Essays on the Gita -Aurobindo 105

Essays on the Gita -Sri Aurobindo
First Series : Chapter 11
Works and Sacrifice

Such a man has bewildered himself with false notions of self-discipline; he has not understood its object or its truth, nor the first principles of his subjective existence; therefore all hismethods of self-discipline are false and null.[1] The body’s actions, even the mind’s actions are nothing in themselves, neither a bondage, nor the first cause of bondage. What is vital is the mighty energy of Nature which will have her way and her play in her great field of mind and life and body; what is dangerous in her, is the power of her three gun. as, modes or qualities to confuse and bewilder the intelligence and so obscure the soul. That, as we shall see later, is the whole crux of action and liberation for the Gita. Be free from obscuration and bewilderment by the three gun. as and action can continue, as it must continue, and even the largest, richest or most enormous and violent action; it does not matter, for nothing then touches the Purusha, the soul has nais.karmya. But at present the Gita does not proceed to that larger point. Since the mind is the instrumental cause, since inaction is impossible, what is rational, necessary, the right way is a controlled action of the subjective and objective organism. The mind must bring the senses under its control as an instrument of the intelligent will and then the organs of action must be used for their proper office, for action, but for action done as Yoga. But what is the essence of this self-control, what is meant by action done as Yoga, Karmayoga? It is non-attachment, it is to do works without clinging with the mind to the objects of sense and the fruit of the works. Not complete inaction, which is an error, a confusion, a self-delusion, an impossibility, but action full and

free done without subjection to sense and passion, desireless and unattached works, are the first secret of perfection. Do action thus self-controlled, says Krishna, niyatam˙ kuru karma tvam: I have said that knowledge, the intelligence, is greater than works, jyayası karman. o buddhih. , but I did not mean that inaction is greater than action; the contrary is the truth, karma jyayo akarman. ah. . For knowledge does not mean renunciation of works, it means equality and non-attachment to desire and the objects of sense; and it means the poise of the intelligent will in the Soul free and high-uplifted above the lower instrumentation of Prakriti and controlling the works of the mind and the senses and body in the power of self-knowledge and the pure objectless self-delight of spiritual realisation, niyatam˙karma.[2]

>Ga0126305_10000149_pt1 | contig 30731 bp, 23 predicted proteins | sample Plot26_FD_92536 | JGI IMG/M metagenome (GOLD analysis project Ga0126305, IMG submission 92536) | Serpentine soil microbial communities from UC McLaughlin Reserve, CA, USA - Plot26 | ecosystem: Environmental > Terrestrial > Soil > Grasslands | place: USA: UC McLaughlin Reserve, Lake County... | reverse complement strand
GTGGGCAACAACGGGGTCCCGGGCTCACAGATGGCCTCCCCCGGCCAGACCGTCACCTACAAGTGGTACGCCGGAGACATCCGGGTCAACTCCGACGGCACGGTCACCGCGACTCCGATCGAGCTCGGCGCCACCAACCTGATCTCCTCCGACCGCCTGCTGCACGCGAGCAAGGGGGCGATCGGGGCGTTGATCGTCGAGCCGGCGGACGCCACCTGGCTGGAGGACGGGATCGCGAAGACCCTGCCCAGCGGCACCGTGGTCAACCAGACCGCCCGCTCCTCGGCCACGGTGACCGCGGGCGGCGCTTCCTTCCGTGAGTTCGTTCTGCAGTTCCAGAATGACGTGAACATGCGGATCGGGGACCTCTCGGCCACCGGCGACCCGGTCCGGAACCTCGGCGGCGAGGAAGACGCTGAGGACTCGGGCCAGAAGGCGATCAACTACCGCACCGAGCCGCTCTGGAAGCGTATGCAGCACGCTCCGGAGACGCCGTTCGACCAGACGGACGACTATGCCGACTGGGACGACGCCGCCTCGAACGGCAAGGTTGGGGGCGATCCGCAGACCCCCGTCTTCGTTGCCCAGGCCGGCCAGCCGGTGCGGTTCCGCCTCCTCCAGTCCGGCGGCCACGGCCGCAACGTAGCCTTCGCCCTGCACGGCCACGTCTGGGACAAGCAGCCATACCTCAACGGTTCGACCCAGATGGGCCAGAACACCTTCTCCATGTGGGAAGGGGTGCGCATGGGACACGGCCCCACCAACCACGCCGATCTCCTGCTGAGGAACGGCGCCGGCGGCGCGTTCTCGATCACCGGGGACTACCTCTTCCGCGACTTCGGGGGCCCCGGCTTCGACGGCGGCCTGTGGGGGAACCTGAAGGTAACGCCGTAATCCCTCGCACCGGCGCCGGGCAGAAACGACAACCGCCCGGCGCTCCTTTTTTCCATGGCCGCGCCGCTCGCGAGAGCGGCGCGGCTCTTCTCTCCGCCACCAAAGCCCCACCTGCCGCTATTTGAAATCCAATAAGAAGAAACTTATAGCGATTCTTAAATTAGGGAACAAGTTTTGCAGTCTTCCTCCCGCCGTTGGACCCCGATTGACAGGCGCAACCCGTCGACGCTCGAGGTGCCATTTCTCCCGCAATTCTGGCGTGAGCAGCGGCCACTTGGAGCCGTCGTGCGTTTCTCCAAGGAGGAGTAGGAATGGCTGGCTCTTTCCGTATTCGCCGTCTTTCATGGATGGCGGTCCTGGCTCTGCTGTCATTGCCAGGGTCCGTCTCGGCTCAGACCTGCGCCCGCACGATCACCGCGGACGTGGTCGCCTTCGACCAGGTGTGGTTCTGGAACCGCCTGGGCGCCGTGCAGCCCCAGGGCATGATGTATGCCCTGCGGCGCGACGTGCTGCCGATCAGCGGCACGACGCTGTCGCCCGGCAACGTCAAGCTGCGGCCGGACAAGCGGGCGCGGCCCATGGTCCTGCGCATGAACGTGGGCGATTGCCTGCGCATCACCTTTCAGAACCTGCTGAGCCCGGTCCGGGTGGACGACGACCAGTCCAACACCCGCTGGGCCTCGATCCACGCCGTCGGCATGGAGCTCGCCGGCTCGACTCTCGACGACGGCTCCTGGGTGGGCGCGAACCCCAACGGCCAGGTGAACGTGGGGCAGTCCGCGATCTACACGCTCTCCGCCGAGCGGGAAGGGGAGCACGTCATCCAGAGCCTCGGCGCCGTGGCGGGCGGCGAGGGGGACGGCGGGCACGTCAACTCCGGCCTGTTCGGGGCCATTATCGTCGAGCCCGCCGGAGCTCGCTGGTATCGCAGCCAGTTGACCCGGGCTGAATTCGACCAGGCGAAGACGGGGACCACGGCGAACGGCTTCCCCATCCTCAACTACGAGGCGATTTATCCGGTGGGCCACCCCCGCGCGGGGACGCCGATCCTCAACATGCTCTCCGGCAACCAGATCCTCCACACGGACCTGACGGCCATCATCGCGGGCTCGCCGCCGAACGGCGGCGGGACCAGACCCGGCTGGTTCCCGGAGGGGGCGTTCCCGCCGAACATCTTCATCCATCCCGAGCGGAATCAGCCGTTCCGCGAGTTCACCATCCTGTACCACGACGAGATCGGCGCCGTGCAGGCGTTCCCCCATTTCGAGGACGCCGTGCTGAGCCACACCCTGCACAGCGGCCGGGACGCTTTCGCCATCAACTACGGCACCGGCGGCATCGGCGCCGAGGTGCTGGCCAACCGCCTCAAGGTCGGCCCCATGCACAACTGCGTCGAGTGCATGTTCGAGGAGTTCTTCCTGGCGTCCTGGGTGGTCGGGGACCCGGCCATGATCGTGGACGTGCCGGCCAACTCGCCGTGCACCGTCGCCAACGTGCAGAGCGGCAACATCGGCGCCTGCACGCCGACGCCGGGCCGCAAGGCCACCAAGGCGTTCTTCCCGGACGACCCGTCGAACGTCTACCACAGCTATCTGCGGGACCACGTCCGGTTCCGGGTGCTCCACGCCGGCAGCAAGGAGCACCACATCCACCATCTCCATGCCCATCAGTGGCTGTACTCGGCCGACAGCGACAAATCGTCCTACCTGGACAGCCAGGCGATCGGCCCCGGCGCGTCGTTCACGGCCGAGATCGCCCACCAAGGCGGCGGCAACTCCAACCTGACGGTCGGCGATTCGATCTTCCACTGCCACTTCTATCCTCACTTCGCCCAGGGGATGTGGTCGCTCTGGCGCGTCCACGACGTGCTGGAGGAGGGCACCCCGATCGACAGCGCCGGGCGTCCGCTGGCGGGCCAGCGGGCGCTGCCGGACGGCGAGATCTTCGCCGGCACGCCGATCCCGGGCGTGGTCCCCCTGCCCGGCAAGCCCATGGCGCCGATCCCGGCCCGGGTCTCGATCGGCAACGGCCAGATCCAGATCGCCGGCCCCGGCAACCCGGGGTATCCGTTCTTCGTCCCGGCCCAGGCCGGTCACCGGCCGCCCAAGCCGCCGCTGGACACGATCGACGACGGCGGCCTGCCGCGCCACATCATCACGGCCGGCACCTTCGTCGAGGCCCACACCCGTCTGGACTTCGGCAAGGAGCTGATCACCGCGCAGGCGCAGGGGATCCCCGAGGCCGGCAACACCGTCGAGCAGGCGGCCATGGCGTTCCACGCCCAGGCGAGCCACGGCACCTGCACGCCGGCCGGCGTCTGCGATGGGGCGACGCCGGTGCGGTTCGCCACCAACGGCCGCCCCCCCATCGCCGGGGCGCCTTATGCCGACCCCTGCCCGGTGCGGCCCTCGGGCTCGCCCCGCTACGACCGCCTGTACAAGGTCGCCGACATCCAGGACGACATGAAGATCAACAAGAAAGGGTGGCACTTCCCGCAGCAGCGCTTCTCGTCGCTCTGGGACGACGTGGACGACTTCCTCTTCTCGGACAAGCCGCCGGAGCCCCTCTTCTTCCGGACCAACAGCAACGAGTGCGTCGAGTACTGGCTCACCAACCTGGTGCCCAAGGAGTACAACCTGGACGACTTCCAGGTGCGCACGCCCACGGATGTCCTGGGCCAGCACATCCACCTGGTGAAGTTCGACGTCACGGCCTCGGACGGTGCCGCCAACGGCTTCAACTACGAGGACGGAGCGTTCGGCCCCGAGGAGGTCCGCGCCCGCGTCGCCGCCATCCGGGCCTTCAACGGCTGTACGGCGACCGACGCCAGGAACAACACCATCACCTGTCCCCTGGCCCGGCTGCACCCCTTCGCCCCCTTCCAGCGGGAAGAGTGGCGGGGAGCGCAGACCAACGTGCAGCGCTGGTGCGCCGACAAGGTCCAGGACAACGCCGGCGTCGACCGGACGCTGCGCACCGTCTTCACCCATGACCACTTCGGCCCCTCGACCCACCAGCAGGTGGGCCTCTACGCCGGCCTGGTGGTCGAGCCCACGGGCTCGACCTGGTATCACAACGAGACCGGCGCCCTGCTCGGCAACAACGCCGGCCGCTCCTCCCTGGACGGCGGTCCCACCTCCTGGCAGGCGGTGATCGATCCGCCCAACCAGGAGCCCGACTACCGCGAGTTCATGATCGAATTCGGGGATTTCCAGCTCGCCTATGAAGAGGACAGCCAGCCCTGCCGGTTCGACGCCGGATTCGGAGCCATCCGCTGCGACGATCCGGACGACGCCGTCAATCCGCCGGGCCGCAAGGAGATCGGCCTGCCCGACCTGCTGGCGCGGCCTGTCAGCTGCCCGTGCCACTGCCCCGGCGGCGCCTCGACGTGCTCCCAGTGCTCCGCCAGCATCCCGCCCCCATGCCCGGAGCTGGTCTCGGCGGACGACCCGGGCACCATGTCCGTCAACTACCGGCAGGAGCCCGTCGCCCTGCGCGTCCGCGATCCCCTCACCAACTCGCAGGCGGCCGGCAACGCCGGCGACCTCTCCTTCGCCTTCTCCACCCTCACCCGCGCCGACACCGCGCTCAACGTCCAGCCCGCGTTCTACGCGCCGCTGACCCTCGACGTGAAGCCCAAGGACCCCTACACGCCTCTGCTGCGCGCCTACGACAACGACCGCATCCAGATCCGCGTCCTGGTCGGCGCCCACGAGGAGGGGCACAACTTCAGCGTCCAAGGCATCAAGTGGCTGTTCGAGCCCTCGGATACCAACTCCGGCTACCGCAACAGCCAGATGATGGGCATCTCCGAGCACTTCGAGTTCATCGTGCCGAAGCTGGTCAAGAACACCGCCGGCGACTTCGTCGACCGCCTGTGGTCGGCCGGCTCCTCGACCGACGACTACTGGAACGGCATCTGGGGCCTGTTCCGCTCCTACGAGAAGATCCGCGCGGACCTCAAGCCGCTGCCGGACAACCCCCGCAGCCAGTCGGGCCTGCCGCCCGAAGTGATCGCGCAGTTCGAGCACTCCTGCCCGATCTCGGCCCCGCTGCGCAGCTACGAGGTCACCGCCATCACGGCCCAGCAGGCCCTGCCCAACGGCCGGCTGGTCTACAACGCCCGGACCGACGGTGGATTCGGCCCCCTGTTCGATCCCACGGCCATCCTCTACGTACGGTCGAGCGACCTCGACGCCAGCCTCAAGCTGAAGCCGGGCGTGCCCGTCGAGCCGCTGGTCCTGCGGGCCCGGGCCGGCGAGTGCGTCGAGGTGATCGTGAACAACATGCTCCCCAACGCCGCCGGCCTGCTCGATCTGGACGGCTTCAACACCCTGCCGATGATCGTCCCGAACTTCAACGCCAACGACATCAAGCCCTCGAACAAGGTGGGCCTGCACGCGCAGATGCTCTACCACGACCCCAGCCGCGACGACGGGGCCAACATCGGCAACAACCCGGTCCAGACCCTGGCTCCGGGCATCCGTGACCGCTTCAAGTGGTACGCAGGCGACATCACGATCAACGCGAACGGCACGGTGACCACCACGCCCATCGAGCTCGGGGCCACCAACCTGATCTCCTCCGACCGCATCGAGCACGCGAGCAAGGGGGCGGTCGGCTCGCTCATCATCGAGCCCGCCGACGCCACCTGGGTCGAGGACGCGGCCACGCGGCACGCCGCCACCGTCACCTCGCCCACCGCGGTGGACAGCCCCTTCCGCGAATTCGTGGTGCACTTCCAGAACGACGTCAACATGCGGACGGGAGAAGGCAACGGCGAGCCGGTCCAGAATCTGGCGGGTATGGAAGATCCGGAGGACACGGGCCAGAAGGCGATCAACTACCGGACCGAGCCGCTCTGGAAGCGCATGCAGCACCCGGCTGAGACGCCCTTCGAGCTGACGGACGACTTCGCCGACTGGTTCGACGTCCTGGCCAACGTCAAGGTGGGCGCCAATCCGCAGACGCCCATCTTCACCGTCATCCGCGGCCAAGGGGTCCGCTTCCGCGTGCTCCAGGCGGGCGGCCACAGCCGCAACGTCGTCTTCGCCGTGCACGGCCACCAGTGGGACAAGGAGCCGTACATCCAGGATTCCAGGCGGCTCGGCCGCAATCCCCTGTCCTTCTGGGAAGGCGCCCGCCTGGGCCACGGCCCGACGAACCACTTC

References and Context

  1. cannot think that mithyacara means a hypocrite. How is a man a hypocrite who inflicts on himself so severe and complete a privation? He is mistaken and deluded, vimudhatma, and his acara, his formally regulated method of self-discipline, is a false and vain method,—this surely is all that the Gita means.
  2. Again, I cannot accept the current interpretation of niyatam˙ karma as if it meant fixed and formal works and were equivalent to the Vedic nityakarma, the regular works of sacrifice, ceremonial and the daily rule of Vedic living. Surely, niyata simply takes up the niyamya of the last verse. Krishna makes a statement, “he who controlling the senses by the mind engages with the organs of action in Yoga of action, he excels,” manas¯a niyamya ¯arabhate karmayogam, and he immediately goes on to draw from the statement an injunction, to sum it up and convert it into a rule. “Do thou do controlled action,” niyatam˙ kuru karma tvam: niyatam takes up the niyamya, kuru karma takes up the ¯arabhate karmayogam. Not formal works fixed by an external rule, but desireless works controlled by the liberated buddhi, is the Gita’s teaching.